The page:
- Salt River Project, the publicly owned utility for the Tempe, AZ, region, revised its proposed demand charge of approximately $50 per month for new solar owners. The controversial demand charge brought 500 protestors to the initial regulatory hearing who provoked the directors' request for alternatives ahead of their Feb. 26 decision.
- SRP suggested that instead of all 15,000 SRP customers who own solar being moved to the new rates after 10 years, the 4,300 SRP owners of solar keep their current rate and incentives for either 10 years or 20 years from installation while the 7,300 SRP customers who lease solar and the 3,800 who bought solar after incentives expired in 2014 stay at the 10 year limit.
- SRP still wants a 3.9% across the board rate increase, in addition to the revised solar charges. SolarCity, Arizona’s leading rooftop installer, threatened to sue SRP if the new rates are approved. CEO Lyndon Rive wrote that the proposal violates antitrust laws.
SRP testified it wants to add the extra charge for solar owners to recover costs for grid maintenance lost when solar owners purchase less electricity from the utility and their infrastructure charges are proportionately reduced. Utilities say this shifts the burden to non-solar-owning customers.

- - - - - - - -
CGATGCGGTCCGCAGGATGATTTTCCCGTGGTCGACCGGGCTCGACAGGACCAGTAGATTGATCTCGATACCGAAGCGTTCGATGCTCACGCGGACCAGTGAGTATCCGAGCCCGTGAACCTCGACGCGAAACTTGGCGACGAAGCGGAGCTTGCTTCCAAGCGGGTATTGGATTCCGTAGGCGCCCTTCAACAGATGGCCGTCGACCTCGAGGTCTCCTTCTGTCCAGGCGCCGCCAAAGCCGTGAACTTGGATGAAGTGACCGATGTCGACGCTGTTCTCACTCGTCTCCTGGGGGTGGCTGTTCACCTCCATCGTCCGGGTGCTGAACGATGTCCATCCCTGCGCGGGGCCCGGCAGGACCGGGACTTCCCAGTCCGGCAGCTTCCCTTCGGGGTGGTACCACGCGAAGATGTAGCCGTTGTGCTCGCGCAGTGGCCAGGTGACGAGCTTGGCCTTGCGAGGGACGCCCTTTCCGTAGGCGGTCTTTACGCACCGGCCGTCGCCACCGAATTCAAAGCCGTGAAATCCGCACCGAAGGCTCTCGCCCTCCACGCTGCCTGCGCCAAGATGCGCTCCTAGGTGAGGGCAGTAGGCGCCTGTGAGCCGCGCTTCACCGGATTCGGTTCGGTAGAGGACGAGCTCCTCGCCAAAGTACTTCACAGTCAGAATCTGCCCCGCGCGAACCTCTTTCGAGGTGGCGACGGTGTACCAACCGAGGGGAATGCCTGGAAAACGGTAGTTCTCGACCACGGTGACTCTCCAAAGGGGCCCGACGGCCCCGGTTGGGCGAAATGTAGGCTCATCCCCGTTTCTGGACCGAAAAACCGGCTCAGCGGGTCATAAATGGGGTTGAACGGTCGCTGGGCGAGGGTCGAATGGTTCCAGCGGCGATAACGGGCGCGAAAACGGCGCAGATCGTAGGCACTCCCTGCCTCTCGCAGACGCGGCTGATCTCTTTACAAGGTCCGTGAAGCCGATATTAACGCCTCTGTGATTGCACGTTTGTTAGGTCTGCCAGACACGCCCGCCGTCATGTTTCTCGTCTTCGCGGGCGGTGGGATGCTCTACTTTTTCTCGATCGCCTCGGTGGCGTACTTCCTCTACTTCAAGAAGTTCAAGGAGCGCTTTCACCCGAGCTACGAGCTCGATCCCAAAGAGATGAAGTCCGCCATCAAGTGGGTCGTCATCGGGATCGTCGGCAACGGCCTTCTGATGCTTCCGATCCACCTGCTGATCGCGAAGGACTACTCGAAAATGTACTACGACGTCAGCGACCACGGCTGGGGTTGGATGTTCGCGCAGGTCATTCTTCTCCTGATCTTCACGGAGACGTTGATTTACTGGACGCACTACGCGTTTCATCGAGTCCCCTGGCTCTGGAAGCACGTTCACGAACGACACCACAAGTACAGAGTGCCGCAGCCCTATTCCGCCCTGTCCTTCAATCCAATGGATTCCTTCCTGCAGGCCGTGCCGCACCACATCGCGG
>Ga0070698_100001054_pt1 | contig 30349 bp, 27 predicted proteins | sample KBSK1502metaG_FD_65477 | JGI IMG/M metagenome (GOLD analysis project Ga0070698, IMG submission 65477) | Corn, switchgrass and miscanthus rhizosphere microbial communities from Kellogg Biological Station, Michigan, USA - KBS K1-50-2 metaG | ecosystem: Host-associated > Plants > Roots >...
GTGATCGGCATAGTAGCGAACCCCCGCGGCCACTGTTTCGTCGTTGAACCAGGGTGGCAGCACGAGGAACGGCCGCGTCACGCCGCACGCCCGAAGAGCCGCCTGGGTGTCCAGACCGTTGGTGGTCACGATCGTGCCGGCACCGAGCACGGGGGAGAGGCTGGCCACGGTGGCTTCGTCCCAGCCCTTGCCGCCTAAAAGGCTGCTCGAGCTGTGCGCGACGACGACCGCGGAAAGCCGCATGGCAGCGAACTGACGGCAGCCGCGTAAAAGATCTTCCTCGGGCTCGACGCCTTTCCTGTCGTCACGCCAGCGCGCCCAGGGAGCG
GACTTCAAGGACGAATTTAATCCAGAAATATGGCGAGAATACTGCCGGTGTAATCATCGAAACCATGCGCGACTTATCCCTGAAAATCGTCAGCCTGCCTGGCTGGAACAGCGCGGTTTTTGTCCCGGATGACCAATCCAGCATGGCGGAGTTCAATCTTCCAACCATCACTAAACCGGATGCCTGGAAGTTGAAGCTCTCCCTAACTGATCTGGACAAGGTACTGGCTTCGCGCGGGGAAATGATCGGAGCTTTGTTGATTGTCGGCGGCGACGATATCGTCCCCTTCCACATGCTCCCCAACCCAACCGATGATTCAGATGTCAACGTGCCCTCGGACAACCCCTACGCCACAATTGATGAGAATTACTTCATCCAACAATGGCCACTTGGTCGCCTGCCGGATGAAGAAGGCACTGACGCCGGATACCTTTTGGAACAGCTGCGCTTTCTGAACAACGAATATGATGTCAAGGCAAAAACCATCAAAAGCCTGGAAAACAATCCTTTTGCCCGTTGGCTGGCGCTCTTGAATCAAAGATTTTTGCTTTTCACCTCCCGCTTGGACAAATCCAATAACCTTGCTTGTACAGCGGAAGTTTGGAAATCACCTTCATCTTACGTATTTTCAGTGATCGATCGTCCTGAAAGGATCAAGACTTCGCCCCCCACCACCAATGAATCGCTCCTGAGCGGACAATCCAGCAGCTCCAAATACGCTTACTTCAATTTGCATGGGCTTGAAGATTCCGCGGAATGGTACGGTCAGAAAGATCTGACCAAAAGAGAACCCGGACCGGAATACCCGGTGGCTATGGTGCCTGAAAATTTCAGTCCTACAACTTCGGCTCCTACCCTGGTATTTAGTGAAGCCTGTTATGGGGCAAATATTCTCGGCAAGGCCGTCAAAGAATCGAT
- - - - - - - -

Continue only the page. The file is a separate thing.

SolarCity sued the Arizona Department of Revenue last year over its decision to charge property tax for leased but not owned rooftop solar. The case is still pending.
Solar advocates said the demand charge would ruin the solar value proposition and potentially threaten the resale value of homes with rooftop solar.
The SRP furor recalls the 2013 fight when Arizona Public Service (APS), the state’s dominant electric utility, asked the Arizona Corporation Commission for a similar $50 charge for solar owners. Following bitter debate, the ACC allowed an approximately $7 per month charge.
The SRP board is scheduled to vote on the proposed rate changes Feb. 26.